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Design and build a totem sculpture using animals that represent family and heritage using Crayola® Color Explosion!
Invite students to research the traditions of Native Americans from the Pacific region of North America. People there have an abundance of food from the ocean, so they use natural resources such as trees to create canoes, bowls, utensils, and very large totem poles. Totem poles traditionally show stylized animals that represent family characteristics. For example, a bird’s freedom in flight could represent a family who moved often. The eyes of a wise owl could represent knowledge.
During a whole class discussion, ask students what animal traits describe members of their families. Ask them to sketch some that might be included on a totem pole replica with Crayola Erasable Colored Pencils. Look at traditional totem animals to see how stylized the shapes are. Add simple designs that follow these shapes inside any large open areas. Lay animal sketches on top of Crayola Color Explosion™ paper and trace. Press hard to create a slight impression in the black surface.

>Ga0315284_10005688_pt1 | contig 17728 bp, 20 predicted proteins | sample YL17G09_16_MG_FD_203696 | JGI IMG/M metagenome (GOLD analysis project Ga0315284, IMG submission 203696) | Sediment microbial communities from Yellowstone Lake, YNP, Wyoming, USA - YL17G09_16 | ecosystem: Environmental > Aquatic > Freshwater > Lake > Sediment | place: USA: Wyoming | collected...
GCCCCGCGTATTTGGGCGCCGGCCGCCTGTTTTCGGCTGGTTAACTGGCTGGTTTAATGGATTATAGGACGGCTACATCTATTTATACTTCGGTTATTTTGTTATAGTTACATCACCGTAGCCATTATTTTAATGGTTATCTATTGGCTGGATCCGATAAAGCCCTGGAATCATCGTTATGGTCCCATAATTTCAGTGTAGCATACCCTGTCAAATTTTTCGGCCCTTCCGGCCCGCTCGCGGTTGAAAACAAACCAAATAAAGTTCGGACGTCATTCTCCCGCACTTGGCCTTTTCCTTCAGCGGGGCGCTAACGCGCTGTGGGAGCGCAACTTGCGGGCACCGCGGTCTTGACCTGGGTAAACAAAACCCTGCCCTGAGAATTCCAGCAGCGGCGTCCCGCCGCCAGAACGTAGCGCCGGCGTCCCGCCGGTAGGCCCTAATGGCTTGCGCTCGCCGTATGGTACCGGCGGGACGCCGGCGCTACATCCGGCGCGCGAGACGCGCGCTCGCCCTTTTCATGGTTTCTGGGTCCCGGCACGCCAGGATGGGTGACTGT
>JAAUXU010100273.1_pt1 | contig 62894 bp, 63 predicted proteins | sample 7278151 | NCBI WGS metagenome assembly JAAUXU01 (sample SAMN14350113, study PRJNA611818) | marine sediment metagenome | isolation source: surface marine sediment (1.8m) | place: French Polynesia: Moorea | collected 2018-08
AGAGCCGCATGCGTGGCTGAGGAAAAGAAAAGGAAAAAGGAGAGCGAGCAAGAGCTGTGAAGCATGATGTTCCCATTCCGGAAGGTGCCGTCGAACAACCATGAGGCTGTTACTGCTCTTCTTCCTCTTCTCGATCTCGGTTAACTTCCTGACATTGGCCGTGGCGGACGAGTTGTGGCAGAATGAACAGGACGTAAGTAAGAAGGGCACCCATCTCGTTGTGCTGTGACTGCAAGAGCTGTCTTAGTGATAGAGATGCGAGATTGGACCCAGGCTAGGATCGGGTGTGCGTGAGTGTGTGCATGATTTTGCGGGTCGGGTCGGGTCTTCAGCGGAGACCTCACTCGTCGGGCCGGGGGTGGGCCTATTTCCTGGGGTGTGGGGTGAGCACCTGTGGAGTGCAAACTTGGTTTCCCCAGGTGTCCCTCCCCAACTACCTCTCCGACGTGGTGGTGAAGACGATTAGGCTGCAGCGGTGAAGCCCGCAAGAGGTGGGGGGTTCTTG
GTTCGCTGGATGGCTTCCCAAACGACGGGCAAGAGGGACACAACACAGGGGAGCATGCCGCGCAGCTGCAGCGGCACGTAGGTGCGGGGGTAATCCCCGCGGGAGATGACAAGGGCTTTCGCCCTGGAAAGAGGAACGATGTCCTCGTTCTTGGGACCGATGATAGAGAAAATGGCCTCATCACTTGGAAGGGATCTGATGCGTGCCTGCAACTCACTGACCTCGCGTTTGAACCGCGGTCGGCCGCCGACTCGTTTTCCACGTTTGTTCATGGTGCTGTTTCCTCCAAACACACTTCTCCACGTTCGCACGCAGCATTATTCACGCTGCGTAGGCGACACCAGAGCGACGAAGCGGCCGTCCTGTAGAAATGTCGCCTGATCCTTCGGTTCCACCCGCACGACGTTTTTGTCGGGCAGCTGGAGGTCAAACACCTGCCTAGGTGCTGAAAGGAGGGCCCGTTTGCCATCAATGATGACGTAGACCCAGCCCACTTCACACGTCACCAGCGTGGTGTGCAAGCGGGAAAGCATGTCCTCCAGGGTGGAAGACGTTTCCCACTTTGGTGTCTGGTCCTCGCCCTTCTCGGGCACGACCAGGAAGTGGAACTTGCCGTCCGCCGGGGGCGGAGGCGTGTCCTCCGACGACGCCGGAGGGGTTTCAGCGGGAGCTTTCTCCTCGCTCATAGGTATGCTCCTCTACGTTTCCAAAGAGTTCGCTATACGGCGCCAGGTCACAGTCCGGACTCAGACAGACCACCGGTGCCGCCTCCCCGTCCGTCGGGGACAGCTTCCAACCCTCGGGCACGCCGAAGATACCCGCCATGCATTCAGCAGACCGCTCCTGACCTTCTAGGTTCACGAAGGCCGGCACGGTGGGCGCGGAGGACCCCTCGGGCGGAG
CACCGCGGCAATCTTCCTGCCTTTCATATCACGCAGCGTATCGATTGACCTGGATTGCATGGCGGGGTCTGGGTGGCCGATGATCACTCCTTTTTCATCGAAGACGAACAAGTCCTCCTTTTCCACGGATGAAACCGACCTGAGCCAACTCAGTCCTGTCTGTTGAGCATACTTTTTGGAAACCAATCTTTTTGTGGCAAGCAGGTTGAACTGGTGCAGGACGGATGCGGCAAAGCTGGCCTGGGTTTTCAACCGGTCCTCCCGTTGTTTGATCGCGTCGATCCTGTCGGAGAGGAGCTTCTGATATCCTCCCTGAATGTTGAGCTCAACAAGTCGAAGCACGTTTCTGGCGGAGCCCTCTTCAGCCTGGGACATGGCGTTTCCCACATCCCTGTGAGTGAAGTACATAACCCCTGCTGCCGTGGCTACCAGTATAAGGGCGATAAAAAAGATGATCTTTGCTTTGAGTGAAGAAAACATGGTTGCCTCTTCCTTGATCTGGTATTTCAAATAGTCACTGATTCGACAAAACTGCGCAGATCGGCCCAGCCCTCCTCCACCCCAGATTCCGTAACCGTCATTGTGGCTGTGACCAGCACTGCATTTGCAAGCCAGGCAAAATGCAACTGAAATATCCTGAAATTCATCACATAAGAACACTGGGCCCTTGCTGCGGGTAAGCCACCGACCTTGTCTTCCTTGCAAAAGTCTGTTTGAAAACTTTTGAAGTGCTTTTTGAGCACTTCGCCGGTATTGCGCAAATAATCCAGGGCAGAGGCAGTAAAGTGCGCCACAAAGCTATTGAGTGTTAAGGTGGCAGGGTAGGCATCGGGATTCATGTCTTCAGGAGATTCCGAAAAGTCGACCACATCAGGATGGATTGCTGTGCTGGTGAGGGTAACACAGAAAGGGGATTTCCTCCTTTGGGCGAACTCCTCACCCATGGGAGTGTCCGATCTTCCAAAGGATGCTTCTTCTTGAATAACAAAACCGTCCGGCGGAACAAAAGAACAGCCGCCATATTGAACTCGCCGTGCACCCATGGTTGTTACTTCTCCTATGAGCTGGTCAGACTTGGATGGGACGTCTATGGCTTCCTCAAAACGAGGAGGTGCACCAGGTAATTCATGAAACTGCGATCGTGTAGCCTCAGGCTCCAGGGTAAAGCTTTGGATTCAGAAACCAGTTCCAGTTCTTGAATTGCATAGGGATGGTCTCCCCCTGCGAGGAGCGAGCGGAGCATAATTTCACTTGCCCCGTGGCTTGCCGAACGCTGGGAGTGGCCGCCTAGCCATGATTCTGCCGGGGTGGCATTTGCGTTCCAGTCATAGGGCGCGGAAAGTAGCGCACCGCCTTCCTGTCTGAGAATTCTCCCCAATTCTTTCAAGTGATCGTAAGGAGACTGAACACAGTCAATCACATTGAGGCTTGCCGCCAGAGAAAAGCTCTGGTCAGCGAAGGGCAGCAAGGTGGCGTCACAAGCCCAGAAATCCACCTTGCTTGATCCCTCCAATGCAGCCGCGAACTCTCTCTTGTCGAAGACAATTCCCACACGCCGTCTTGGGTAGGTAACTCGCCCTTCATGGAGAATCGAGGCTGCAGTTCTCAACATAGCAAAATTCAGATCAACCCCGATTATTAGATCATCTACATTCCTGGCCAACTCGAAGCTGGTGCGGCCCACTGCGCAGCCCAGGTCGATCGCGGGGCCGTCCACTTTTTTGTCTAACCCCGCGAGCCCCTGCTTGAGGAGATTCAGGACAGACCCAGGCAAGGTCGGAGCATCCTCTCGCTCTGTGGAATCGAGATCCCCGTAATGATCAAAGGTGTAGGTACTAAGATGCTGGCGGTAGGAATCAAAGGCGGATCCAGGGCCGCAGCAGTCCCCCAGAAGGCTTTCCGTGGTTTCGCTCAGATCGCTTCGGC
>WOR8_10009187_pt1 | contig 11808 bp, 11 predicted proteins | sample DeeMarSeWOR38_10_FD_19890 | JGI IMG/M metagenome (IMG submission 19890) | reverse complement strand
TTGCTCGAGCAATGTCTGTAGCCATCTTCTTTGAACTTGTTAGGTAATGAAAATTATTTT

Students trace over impressed designs with a Color Explosion marker. Add any new designs, as desired. Students cut out totem animals, leaving a thin line of the black edge around each animal.
Cut black construction paper with Crayola Scissors to cover a cardboard tube. Attach the pieces with Crayola School Glue. Use rubber bands to hold the paper until the glue dries.
Glue animals to one side of the tube, slightly overlapping each one. Totem poles often have a bird at the top and the largest animal at the bottom for balance.
During a presentation of personal totem poles, students ask friends and family to explain why they think you chose the animals you included on personal totems.
This powerful diorama pays tribute to Dr. Martin Luther King, Jr. Celebrate his historic civil rights speech on the step
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